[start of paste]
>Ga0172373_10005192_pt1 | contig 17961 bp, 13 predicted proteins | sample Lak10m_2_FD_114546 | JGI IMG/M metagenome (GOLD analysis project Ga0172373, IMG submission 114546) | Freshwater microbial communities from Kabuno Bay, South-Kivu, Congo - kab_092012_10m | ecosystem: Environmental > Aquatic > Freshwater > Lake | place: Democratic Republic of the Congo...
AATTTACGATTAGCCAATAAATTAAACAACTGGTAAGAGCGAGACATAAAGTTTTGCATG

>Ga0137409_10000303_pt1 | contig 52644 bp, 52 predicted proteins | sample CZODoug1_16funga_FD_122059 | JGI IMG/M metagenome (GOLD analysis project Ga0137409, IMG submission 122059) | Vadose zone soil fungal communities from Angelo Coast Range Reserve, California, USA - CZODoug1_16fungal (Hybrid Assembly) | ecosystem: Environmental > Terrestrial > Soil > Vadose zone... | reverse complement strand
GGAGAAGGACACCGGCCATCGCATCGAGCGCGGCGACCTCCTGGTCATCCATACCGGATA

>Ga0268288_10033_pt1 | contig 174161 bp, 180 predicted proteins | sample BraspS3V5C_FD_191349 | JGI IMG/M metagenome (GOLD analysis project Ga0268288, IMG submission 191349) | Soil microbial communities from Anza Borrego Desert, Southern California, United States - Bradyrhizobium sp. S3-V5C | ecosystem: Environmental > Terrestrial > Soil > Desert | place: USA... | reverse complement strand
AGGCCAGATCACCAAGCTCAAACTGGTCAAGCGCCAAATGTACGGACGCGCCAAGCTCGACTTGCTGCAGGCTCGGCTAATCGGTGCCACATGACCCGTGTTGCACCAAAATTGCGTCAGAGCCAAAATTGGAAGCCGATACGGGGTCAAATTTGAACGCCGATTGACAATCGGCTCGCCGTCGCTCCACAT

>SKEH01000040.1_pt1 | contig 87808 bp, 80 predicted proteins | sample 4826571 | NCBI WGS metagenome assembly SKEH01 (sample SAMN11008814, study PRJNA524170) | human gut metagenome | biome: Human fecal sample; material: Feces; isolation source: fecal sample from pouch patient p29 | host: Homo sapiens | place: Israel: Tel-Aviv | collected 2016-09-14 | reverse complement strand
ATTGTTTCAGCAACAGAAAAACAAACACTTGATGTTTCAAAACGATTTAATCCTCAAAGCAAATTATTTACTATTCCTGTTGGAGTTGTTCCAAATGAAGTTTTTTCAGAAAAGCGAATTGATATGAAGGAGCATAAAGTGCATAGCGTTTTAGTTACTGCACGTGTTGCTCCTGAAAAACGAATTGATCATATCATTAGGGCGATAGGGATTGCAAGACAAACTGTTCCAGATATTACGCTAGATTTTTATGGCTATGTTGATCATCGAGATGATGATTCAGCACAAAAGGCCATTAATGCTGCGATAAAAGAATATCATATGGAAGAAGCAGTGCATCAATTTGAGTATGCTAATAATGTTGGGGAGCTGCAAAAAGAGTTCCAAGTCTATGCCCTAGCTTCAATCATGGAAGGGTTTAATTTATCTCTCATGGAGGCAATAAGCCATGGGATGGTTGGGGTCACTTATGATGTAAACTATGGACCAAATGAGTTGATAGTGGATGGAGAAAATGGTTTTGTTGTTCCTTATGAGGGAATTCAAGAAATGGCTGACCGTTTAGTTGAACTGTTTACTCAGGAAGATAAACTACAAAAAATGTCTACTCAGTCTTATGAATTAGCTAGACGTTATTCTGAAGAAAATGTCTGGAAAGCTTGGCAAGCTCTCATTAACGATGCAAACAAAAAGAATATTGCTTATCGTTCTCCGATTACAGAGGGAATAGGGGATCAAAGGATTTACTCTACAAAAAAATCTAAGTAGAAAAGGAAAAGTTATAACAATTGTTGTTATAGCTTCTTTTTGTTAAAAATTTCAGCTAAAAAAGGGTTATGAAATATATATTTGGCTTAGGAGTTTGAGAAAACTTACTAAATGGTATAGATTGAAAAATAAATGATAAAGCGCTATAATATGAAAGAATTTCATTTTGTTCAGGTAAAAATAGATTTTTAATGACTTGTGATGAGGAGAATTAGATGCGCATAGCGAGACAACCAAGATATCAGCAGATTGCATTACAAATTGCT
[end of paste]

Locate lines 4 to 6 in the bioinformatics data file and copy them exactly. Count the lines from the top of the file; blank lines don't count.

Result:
GGAGAAGGACACCGGCCATCGCATCGAGCGCGGCGACCTCCTGGTCATCCATACCGGATA

>Ga0268288_10033_pt1 | contig 174161 bp, 180 predicted proteins | sample BraspS3V5C_FD_191349 | JGI IMG/M metagenome (GOLD analysis project Ga0268288, IMG submission 191349) | Soil microbial communities from Anza Borrego Desert, Southern California, United States - Bradyrhizobium sp. S3-V5C | ecosystem: Environmental > Terrestrial > Soil > Desert | place: USA... | reverse complement strand
AGGCCAGATCACCAAGCTCAAACTGGTCAAGCGCCAAATGTACGGACGCGCCAAGCTCGACTTGCTGCAGGCTCGGCTAATCGGTGCCACATGACCCGTGTTGCACCAAAATTGCGTCAGAGCCAAAATTGGAAGCCGATACGGGGTCAAATTTGAACGCCGATTGACAATCGGCTCGCCGTCGCTCCACAT